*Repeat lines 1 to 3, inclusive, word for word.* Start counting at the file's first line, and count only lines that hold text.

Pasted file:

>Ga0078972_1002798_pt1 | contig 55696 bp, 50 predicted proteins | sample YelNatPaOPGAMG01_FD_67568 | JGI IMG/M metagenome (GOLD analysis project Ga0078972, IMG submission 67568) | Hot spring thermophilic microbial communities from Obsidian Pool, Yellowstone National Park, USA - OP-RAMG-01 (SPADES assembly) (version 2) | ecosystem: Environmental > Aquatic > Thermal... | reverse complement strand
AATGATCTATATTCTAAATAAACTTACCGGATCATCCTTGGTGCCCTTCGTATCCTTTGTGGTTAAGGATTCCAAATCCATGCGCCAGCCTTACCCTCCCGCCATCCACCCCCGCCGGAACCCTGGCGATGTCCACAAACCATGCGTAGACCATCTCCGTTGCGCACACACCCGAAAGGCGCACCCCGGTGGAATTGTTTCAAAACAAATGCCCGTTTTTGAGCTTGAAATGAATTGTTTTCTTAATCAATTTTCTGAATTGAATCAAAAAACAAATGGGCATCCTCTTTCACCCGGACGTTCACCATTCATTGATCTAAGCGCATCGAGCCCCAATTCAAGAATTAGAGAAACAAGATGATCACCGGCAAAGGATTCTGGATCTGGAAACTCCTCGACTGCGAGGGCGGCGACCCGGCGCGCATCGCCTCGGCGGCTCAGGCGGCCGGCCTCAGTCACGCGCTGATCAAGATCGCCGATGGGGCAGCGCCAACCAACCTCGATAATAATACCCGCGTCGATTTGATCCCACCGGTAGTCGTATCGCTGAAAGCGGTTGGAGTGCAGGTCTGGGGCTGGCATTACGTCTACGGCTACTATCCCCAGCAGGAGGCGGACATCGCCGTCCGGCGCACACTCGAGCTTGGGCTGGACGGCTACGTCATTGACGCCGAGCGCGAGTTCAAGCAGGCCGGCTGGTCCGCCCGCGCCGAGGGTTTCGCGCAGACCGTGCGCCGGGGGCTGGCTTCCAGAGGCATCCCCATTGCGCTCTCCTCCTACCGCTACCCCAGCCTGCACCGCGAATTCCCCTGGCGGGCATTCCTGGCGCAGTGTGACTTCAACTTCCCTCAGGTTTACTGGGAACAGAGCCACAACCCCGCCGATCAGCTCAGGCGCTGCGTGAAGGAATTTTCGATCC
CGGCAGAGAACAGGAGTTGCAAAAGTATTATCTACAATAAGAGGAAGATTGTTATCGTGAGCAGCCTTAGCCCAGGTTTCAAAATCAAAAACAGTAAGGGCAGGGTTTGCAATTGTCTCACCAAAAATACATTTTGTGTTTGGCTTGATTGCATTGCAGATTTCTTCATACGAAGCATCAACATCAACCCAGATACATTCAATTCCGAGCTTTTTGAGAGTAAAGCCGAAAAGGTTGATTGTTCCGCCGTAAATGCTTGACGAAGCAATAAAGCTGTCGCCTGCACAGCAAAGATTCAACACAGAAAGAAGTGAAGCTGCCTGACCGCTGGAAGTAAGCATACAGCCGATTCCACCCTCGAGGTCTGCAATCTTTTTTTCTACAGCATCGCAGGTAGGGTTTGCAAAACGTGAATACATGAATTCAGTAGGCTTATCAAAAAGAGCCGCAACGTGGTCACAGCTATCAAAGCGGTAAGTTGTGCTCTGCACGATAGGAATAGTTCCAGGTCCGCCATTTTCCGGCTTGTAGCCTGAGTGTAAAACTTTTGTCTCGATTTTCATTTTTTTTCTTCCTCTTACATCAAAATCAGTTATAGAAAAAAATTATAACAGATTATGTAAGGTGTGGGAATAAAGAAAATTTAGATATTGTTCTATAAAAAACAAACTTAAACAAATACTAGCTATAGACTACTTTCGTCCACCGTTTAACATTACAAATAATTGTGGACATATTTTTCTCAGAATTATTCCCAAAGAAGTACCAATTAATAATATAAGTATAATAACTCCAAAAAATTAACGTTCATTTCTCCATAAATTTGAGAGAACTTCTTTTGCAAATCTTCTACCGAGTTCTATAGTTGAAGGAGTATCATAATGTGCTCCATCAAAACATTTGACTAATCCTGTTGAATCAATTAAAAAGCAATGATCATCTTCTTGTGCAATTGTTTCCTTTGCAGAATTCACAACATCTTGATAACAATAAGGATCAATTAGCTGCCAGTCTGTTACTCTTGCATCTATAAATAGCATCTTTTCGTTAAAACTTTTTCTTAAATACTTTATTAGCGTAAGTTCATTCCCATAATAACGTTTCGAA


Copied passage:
>Ga0078972_1002798_pt1 | contig 55696 bp, 50 predicted proteins | sample YelNatPaOPGAMG01_FD_67568 | JGI IMG/M metagenome (GOLD analysis project Ga0078972, IMG submission 67568) | Hot spring thermophilic microbial communities from Obsidian Pool, Yellowstone National Park, USA - OP-RAMG-01 (SPADES assembly) (version 2) | ecosystem: Environmental > Aquatic > Thermal... | reverse complement strand
AATGATCTATATTCTAAATAAACTTACCGGATCATCCTTGGTGCCCTTCGTATCCTTTGTGGTTAAGGATTCCAAATCCATGCGCCAGCCTTACCCTCCCGCCATCCACCCCCGCCGGAACCCTGGCGATGTCCACAAACCATGCGTAGACCATCTCCGTTGCGCACACACCCGAAAGGCGCACCCCGGTGGAATTGTTTCAAAACAAATGCCCGTTTTTGAGCTTGAAATGAATTGTTTTCTTAATCAATTTTCTGAATTGAATCAAAAAACAAATGGGCATCCTCTTTCACCCGGACGTTCACCATTCATTGATCTAAGCGCATCGAGCCCCAATTCAAGAATTAGAGAAACAAGATGATCACCGGCAAAGGATTCTGGATCTGGAAACTCCTCGACTGCGAGGGCGGCGACCCGGCGCGCATCGCCTCGGCGGCTCAGGCGGCCGGCCTCAGTCACGCGCTGATCAAGATCGCCGATGGGGCAGCGCCAACCAACCTCGATAATAATACCCGCGTCGATTTGATCCCACCGGTAGTCGTATCGCTGAAAGCGGTTGGAGTGCAGGTCTGGGGCTGGCATTACGTCTACGGCTACTATCCCCAGCAGGAGGCGGACATCGCCGTCCGGCGCACACTCGAGCTTGGGCTGGACGGCTACGTCATTGACGCCGAGCGCGAGTTCAAGCAGGCCGGCTGGTCCGCCCGCGCCGAGGGTTTCGCGCAGACCGTGCGCCGGGGGCTGGCTTCCAGAGGCATCCCCATTGCGCTCTCCTCCTACCGCTACCCCAGCCTGCACCGCGAATTCCCCTGGCGGGCATTCCTGGCGCAGTGTGACTTCAACTTCCCTCAGGTTTACTGGGAACAGAGCCACAACCCCGCCGATCAGCTCAGGCGCTGCGTGAAGGAATTTTCGATCC
CGGCAGAGAACAGGAGTTGCAAAAGTATTATCTACAATAAGAGGAAGATTGTTATCGTGAGCAGCCTTAGCCCAGGTTTCAAAATCAAAAACAGTAAGGGCAGGGTTTGCAATTGTCTCACCAAAAATACATTTTGTGTTTGGCTTGATTGCATTGCAGATTTCTTCATACGAAGCATCAACATCAACCCAGATACATTCAATTCCGAGCTTTTTGAGAGTAAAGCCGAAAAGGTTGATTGTTCCGCCGTAAATGCTTGACGAAGCAATAAAGCTGTCGCCTGCACAGCAAAGATTCAACACAGAAAGAAGTGAAGCTGCCTGACCGCTGGAAGTAAGCATACAGCCGATTCCACCCTCGAGGTCTGCAATCTTTTTTTCTACAGCATCGCAGGTAGGGTTTGCAAAACGTGAATACATGAATTCAGTAGGCTTATCAAAAAGAGCCGCAACGTGGTCACAGCTATCAAAGCGGTAAGTTGTGCTCTGCACGATAGGAATAGTTCCAGGTCCGCCATTTTCCGGCTTGTAGCCTGAGTGTAAAACTTTTGTCTCGATTTTCATTTTTTTTCTTCCTCTTACATCAAAATCAGTTATAGAAAAAAATTATAACAGATTATGTAAGGTGTGGGAATAAAGAAAATTTAGATATTGTTCTATAAAAAACAAACTTAAACAAATACTAGCTATAGACTACTTTCGTCCACCGTTTAACATTACAAATAATTGTGGACATATTTTTCTCAGAATTATTCCCAAAGAAGTACCAATTAATAATATAAGTATAATAACTCCAAAAAATTAACGTTCATTTCTCCATAAATTTGAGAGAACTTCTTTTGCAAATCTTCTACCGAGTTCTATAGTTGAAGGAGTATCATAATGTGCTCCATCAAAACATTTGACTAATCCTGTTGAATCAATTAAAAAGCAATGATCATCTTCTTGTGCAATTGTTTCCTTTGCAGAATTCACAACATCTTGATAACAATAAGGATCAATTAGCTGCCAGTCTGTTACTCTTGCATCTATAAATAGCATCTTTTCGTTAAAACTTTTTCTTAAATACTTTATTAGCGTAAGTTCATTCCCATAATAACGTTTCGAA